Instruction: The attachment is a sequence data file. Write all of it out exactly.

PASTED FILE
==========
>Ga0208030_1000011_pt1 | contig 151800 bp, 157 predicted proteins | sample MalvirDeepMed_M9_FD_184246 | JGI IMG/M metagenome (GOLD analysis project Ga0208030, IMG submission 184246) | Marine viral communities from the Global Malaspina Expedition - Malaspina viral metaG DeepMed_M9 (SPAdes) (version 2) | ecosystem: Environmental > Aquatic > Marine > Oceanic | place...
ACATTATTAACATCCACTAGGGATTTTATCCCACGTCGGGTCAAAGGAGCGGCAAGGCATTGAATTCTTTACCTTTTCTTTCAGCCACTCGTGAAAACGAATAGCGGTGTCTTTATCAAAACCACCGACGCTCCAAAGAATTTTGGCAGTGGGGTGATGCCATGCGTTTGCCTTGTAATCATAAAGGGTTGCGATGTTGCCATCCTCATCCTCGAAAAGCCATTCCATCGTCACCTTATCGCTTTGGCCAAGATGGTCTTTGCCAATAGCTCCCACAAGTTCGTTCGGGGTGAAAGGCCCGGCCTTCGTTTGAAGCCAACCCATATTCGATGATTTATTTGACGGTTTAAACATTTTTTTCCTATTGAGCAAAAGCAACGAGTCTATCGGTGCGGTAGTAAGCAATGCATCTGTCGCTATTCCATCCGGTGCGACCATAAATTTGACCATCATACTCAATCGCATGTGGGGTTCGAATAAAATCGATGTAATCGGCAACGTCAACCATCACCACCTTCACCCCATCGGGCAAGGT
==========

>Ga0208030_1000011_pt1 | contig 151800 bp, 157 predicted proteins | sample MalvirDeepMed_M9_FD_184246 | JGI IMG/M metagenome (GOLD analysis project Ga0208030, IMG submission 184246) | Marine viral communities from the Global Malaspina Expedition - Malaspina viral metaG DeepMed_M9 (SPAdes) (version 2) | ecosystem: Environmental > Aquatic > Marine > Oceanic | place...
ACATTATTAACATCCACTAGGGATTTTATCCCACGTCGGGTCAAAGGAGCGGCAAGGCATTGAATTCTTTACCTTTTCTTTCAGCCACTCGTGAAAACGAATAGCGGTGTCTTTATCAAAACCACCGACGCTCCAAAGAATTTTGGCAGTGGGGTGATGCCATGCGTTTGCCTTGTAATCATAAAGGGTTGCGATGTTGCCATCCTCATCCTCGAAAAGCCATTCCATCGTCACCTTATCGCTTTGGCCAAGATGGTCTTTGCCAATAGCTCCCACAAGTTCGTTCGGGGTGAAAGGCCCGGCCTTCGTTTGAAGCCAACCCATATTCGATGATTTATTTGACGGTTTAAACATTTTTTTCCTATTGAGCAAAAGCAACGAGTCTATCGGTGCGGTAGTAAGCAATGCATCTGTCGCTATTCCATCCGGTGCGACCATAAATTTGACCATCATACTCAATCGCATGTGGGGTTCGAATAAAATCGATGTAATCGGCAACGTCAACCATCACCACCTTCACCCCATCGGGCAAGGT